Hence, if you have an older cat that you believe may not be able to survive having multiple diseases, then it is best to euthanize it.
Signs that your cat does not need to be euthanized yet
Feline Leukemia if handled right can save a cat’s life. Many cats can survive and live life to their full potential, so euthanizing them may not be necessary in many cases.
It is up to you to look into what your cat’s situation is and how you should go about it. Here are some signs that you should look for if you are leaning towards avoiding euthanasia.
Medications are working
Contrary to the subhead in the above paragraphs, if you are prescribed medicines for your feline for the leukemia virus, and they are working, then that is a big positive sign.
It is only worrisome if the medications are not working, but also if the symptoms are getting worse,
So if this is not happening with your cat, then you can live a happy life with your feline friend (after completing the course of medication of course!) and not worry about euthanasia.
Cat testing negative for FeLV
After you have double-checked with your vet that the medications are working and your cat is looking like it is back to normal, you should still get it tested.
If the test for feline leukemia comes back positive, your cat may need further medication and care, but if negative, then your cat is good to go!
Cat behaving and feeling normal
Last but not the least, yes, you need to make sure your cat is feeling normal to conclude that it is free from the leukemia virus.
This needs to be said because sometimes, test results can be a bit inaccurate.
Also because if it is not acting normal, you may need to get regular check-ups to the vet to ensure everything else is fine internally.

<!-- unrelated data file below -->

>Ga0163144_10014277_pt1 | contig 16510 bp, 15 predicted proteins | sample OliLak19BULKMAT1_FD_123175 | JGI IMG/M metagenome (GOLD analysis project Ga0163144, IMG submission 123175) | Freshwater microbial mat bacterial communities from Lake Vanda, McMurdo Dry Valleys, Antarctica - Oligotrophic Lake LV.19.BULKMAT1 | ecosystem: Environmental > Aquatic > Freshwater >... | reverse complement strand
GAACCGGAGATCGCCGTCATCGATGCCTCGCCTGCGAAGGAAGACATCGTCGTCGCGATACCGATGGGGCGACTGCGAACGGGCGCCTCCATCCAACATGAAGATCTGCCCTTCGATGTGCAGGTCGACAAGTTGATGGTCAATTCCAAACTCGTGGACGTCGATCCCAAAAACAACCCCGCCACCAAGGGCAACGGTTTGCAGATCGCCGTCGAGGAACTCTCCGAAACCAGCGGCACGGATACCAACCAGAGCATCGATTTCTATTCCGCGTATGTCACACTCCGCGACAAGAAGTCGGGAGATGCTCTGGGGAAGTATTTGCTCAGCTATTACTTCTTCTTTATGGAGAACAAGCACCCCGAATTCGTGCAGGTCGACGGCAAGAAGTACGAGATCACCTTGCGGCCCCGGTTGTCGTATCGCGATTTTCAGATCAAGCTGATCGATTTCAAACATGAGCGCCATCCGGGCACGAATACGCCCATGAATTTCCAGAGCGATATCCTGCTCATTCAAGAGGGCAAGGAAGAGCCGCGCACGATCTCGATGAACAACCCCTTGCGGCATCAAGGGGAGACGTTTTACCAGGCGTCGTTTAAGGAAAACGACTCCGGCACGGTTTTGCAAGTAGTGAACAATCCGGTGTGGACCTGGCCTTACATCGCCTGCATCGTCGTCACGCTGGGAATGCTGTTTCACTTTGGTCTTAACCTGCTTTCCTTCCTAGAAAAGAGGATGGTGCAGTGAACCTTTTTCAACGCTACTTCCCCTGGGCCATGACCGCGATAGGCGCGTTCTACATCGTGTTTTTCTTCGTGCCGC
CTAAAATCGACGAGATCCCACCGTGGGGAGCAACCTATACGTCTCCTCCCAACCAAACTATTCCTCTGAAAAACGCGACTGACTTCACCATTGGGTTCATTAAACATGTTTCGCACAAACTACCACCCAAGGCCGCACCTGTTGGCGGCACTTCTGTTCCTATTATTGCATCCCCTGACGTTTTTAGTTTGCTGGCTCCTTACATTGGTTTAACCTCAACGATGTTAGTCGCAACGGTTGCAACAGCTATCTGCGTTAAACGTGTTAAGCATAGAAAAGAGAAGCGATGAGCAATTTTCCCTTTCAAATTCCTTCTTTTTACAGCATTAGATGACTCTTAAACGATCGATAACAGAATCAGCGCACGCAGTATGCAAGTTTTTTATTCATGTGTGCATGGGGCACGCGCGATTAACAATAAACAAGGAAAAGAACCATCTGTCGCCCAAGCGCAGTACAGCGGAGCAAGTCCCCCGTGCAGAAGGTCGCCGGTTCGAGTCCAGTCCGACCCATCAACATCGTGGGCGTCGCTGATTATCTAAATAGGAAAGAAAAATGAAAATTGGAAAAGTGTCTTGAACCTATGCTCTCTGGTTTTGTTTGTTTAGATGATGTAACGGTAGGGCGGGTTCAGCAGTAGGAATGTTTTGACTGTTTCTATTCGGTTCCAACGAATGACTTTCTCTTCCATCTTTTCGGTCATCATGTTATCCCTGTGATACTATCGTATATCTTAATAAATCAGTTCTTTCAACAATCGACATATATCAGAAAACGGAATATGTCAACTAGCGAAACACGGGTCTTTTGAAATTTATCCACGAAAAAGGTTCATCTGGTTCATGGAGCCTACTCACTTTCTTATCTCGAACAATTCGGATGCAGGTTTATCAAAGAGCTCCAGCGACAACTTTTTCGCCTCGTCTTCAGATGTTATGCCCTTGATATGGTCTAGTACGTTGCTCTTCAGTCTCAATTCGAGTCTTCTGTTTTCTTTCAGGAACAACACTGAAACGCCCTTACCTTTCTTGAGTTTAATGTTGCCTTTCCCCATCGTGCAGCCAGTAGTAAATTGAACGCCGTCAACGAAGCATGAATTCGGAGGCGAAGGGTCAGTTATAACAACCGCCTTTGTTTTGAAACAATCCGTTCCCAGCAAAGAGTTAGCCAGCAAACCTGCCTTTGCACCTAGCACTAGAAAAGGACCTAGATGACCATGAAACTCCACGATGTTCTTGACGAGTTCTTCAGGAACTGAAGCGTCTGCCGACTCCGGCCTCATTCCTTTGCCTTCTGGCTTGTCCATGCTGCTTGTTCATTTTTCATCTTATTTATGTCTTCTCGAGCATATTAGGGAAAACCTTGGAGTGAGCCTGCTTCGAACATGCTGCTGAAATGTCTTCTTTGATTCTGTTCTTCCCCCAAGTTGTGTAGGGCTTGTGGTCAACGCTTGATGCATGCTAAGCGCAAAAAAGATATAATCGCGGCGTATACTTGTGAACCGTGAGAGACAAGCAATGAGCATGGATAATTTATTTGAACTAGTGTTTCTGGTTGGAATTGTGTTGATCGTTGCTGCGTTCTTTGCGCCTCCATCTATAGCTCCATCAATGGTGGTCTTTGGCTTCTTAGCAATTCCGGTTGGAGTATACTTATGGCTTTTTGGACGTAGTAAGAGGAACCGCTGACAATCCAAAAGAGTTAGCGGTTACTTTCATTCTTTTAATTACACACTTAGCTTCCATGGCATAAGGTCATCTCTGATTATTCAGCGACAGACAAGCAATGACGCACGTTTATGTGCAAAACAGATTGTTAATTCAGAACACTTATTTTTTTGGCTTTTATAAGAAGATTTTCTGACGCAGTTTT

Caring for a cat with feline leukemia if you don’t want to euthanize it
If you decide not to euthanize your cat with feline leukemia, there are still some things you can do to keep it healthy and thriving.
Make sure you feed your cat a healthy and filling diet that will boost its immunity. Good nutrition is key to a healthy immune system, no matter the age of the cat.
Try to keep the cat calm, it should not get stressed out or face anxiety too much, as this can cause an adverse effect on its health.
Vets suggest also that cats tested for feline leukemia should be kept separate from the cats in your house that have tested negative.
Leukemia in cats transfers through fluids, which can be present in contact points like water/food bowls etc. so until the cats with the virus are healed, keep them separate.
Moreover, you should keep having regular check-ups with the vet. This is very important because you must always be up to date with your cat’s health.
In conclusion, when should you euthanize your cat with feline leukemia?
The answer is simple, you look into its current health conditions and decide whether you want to euthanize it or not.
If you see that the medications are working, your cat is feeling much better, and it finally tests negative for the virus, then you need not euthanize it.
However, if you’ve switched the medicines and they are still not working on your cat, then your cat may feel pain, for which you can choose to euthanize it.
Other reasons for euthanizing your cat can include, old age in the cat, being unable to bear the pain, or already having other diseases that are causing harm to its health.
But if you take proper care of your cat and do what the vet says, your cat may be able to survive and even fulfill or exceed its life expectancy.
So the bottom line is, listen to the vet, take regular checkups, and give it medicine on time for quicker healing.
The decision for euthanization for cats with ibd, lymphoma, leukemia, brain tumor, bladder cancer, kidney failure, liver failure, hyperthyroidism, fip or diabetes can be difficult. Multiple expert opinions can actually be best for your cat.